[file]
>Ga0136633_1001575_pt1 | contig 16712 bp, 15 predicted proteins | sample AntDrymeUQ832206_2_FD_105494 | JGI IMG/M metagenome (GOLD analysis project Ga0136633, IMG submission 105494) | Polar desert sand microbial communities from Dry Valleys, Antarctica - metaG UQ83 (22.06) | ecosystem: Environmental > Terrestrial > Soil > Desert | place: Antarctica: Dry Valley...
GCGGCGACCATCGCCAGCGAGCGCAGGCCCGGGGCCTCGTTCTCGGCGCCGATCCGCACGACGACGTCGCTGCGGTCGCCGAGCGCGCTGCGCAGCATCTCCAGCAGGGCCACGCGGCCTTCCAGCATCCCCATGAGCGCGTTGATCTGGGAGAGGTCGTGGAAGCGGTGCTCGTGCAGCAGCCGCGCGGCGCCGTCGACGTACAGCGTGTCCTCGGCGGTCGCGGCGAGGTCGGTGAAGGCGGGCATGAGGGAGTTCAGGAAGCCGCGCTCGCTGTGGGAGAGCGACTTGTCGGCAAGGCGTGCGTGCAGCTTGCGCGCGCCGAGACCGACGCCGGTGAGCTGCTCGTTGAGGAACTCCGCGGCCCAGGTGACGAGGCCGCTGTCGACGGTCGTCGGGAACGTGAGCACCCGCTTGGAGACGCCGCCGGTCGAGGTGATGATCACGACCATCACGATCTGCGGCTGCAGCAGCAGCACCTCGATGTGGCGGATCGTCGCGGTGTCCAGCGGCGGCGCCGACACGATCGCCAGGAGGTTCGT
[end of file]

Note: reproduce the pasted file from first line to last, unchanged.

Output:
>Ga0136633_1001575_pt1 | contig 16712 bp, 15 predicted proteins | sample AntDrymeUQ832206_2_FD_105494 | JGI IMG/M metagenome (GOLD analysis project Ga0136633, IMG submission 105494) | Polar desert sand microbial communities from Dry Valleys, Antarctica - metaG UQ83 (22.06) | ecosystem: Environmental > Terrestrial > Soil > Desert | place: Antarctica: Dry Valley...
GCGGCGACCATCGCCAGCGAGCGCAGGCCCGGGGCCTCGTTCTCGGCGCCGATCCGCACGACGACGTCGCTGCGGTCGCCGAGCGCGCTGCGCAGCATCTCCAGCAGGGCCACGCGGCCTTCCAGCATCCCCATGAGCGCGTTGATCTGGGAGAGGTCGTGGAAGCGGTGCTCGTGCAGCAGCCGCGCGGCGCCGTCGACGTACAGCGTGTCCTCGGCGGTCGCGGCGAGGTCGGTGAAGGCGGGCATGAGGGAGTTCAGGAAGCCGCGCTCGCTGTGGGAGAGCGACTTGTCGGCAAGGCGTGCGTGCAGCTTGCGCGCGCCGAGACCGACGCCGGTGAGCTGCTCGTTGAGGAACTCCGCGGCCCAGGTGACGAGGCCGCTGTCGACGGTCGTCGGGAACGTGAGCACCCGCTTGGAGACGCCGCCGGTCGAGGTGATGATCACGACCATCACGATCTGCGGCTGCAGCAGCAGCACCTCGATGTGGCGGATCGTCGCGGTGTCCAGCGGCGGCGCCGACACGATCGCCAGGAGGTTCGT